subscription_id = "${var.azure_subscription_id}"
client_secret = "${var.azure_secret}"

managed_image_resource_group_name = "tnglab"
managed_image_name = "promtail"

os_type = "Linux"
image_publisher = "Canonical"
image_offer = "0001-com-ubuntu-server-impish"
image_sku = "21_10-gen2"

location = "North Central US"
vm_size = "Standard_B2s"

build {
name = "promtail-build"
sources = [

provisioner "file" {
source = "config.yaml"
destination = "/tmp/promtail-config.yaml"

provisioner "file" {
source = "../../roles/promtail/files/promtail.service"
destination = "/tmp/promtail.service"

provisioner "shell" {
environment_vars = [
inline = [
# the Ubuntu cloud image does some magic on boot. Wait for that to finish
"cloud-init status --wait",
"sudo apt update",
"sudo apt upgrade -y",
"sudo apt install -y zip unzip",
# download promtail
# move the promtail binary into user bin directory
"sudo mv promtail-linux-amd64 /usr/local/bin/promtail && sudo chmod 755 /usr/local/bin/promtail",
# move our config file into the right directory
"sudo mkdir -p /etc/promtail",
"sudo mv /tmp/promtail-config.yaml /etc/promtail/config.yaml",
"sudo mv /tmp/promtail.service /etc/systemd/system/promtail.service",
# enable the promtail service. We don't have to start it, we are only building the image here
"sudo systemctl enable promtail.service"

In the config we specify the URL to the Loki container. Promtail will then push the collected logs through the Loki HTTP API. Traefik protects Loki with basic auth so we have to fill the username and password in the Promtail config, too. Of course Promtail can’t access the Ansible vault so we will fill these values when building the image using a separate Ansible playbook.
However, Promtail can use environment variables in its config file and we use that here to add a tag to the labels with the $HOSTNAME of the system running promtail. We can use it later to identify the machine.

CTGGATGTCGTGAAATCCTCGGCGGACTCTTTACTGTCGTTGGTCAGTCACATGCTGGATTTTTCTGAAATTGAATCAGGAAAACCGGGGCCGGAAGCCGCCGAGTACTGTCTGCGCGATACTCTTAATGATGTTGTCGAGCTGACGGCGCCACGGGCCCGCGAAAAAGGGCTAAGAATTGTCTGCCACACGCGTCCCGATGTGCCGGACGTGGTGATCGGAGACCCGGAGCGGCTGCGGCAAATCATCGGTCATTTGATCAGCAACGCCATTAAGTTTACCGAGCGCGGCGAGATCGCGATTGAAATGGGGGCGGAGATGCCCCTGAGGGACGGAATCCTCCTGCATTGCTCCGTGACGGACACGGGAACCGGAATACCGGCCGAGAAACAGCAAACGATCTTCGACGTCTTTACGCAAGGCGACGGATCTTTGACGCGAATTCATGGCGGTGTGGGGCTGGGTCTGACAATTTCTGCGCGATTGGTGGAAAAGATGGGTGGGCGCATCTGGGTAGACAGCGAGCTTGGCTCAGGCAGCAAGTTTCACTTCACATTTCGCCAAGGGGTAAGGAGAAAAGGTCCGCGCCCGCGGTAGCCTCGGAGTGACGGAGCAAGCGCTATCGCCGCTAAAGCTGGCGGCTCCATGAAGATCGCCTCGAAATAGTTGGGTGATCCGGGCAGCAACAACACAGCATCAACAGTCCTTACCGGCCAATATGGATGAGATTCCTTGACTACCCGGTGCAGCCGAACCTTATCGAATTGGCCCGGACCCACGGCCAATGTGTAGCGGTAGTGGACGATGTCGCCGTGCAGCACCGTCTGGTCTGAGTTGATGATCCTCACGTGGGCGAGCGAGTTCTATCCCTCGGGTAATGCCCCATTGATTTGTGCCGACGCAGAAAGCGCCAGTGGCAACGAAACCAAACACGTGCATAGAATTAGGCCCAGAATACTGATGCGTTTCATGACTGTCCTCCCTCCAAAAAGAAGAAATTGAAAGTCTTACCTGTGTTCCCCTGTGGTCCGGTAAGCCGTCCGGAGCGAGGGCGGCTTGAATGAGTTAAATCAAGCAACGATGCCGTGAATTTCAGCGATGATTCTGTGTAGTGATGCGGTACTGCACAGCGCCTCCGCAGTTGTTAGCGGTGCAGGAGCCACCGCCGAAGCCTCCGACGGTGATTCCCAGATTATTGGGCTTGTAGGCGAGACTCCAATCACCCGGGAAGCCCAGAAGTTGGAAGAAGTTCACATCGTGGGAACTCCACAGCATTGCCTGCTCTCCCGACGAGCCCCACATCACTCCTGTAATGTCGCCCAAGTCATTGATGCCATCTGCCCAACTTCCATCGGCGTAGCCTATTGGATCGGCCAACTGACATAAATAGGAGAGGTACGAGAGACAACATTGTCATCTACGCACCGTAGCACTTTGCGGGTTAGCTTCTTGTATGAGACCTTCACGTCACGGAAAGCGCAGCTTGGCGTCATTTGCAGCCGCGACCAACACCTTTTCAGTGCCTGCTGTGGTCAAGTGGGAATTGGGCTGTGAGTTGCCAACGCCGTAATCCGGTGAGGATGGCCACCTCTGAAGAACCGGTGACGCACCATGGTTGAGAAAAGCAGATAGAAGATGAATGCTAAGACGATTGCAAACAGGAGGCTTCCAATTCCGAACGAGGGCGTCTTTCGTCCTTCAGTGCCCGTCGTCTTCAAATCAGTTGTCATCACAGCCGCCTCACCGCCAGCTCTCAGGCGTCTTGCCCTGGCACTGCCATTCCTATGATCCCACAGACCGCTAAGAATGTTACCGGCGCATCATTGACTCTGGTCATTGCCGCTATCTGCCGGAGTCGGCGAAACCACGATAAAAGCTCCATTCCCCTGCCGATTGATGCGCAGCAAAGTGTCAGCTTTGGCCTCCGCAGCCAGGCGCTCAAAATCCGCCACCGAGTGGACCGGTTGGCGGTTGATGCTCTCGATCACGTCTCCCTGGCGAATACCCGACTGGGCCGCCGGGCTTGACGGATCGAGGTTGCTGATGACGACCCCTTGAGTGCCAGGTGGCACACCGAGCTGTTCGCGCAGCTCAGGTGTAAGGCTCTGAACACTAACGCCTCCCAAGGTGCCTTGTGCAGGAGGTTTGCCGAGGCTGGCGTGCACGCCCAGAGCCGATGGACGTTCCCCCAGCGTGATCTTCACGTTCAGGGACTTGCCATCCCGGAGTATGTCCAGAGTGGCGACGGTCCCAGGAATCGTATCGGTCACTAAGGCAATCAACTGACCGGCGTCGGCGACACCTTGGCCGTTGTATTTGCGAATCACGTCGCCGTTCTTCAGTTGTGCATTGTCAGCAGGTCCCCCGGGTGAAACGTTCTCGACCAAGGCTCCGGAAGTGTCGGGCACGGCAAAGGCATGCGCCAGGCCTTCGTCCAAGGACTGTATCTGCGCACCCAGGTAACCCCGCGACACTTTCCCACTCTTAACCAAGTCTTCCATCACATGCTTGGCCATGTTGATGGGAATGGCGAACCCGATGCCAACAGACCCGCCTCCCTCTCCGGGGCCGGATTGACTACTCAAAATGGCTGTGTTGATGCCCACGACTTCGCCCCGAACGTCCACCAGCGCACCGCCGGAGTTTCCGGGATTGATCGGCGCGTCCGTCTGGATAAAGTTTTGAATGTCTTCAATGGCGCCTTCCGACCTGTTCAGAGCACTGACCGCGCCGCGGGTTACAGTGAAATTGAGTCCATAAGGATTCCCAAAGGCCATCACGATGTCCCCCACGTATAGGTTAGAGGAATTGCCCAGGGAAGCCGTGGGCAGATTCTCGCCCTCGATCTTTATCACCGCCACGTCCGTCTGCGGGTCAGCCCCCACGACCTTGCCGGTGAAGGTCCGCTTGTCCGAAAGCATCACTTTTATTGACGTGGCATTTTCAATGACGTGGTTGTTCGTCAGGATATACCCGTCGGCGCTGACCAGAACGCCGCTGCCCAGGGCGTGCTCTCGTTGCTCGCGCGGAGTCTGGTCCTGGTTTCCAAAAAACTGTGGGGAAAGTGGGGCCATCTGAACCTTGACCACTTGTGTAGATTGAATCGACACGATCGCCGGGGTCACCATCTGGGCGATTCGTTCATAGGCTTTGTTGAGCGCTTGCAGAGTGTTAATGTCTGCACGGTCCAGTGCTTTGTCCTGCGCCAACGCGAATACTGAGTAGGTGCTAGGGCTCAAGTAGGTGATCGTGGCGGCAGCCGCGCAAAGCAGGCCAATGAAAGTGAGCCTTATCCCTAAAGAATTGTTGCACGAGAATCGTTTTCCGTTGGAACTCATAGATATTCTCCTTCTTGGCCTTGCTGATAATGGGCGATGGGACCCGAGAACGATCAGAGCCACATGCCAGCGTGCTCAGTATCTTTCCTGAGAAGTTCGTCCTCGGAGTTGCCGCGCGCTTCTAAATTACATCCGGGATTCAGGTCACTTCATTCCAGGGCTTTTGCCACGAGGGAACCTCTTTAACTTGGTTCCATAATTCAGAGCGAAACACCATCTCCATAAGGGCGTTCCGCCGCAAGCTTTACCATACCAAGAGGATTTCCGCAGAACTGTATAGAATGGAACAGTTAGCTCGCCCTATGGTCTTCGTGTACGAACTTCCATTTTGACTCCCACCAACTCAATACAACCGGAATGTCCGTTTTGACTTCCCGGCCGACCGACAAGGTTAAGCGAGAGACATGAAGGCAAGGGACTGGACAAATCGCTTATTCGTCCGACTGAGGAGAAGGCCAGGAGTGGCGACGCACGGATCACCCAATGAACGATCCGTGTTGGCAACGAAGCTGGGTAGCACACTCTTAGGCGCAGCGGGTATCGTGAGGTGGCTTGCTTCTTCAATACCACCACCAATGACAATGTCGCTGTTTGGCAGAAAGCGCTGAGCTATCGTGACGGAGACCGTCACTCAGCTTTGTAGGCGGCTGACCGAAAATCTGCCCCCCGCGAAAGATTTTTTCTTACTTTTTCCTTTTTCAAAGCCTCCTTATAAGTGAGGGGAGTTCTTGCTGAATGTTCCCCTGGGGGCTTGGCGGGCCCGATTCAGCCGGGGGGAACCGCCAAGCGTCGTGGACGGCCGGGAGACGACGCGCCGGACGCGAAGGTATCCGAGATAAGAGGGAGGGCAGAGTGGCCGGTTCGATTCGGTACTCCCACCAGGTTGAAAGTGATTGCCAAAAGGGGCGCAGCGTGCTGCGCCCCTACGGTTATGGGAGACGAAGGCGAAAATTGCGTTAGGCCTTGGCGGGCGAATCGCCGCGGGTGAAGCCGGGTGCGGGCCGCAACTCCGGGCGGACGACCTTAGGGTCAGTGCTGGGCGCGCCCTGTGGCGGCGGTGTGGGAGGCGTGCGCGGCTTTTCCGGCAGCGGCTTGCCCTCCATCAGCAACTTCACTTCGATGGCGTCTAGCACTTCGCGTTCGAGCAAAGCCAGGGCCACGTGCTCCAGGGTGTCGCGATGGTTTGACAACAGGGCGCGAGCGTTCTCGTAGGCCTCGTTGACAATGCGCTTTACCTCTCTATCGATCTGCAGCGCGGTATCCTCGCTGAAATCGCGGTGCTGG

roles/promtail/files/config.yamlview raw
disable: true

filename: /tmp/positions.yaml

- url: https://{{ ansible_host }}:3100/loki/api/v1/push
username: {{ loki_basic_auth_username }}
password: {{ loki_basic_auth_password }}

- job_name: journal
json: false
max_age: 12h
path: /var/log/journal
job: systemd-journal
node: ${HOSTNAME}
- source_labels: ['__journal__systemd_unit']
target_label: 'unit'

Unfortunately systemd will not provide the environment variable $HOSTNAME in the default configuration. It should do that and you should also be able to define further environment variables for your service in the systemd unit file but none of these ways worked for me. As a last resort I wrapped the promtail call in a bash call because bash will evaluate hostname correctly.

roles/promtail/files/promtail.serviceview raw
Description = promtail logshipper

ExecStart = /bin/bash -c "HOSTNAME=$(hostname) /usr/local/bin/promtail -config.file=/etc/promtail/config.yaml -config.expand-env=true"


As mentioned above we need Ansible to render a config file for Promtail with the authentication data from the Ansible vaults before building the image. So here is a short playbook that does exactly that. Note that you have to manually overwrite the ansible_host variable. Otherwise that would resolve to localhost because that’s where you render the config template.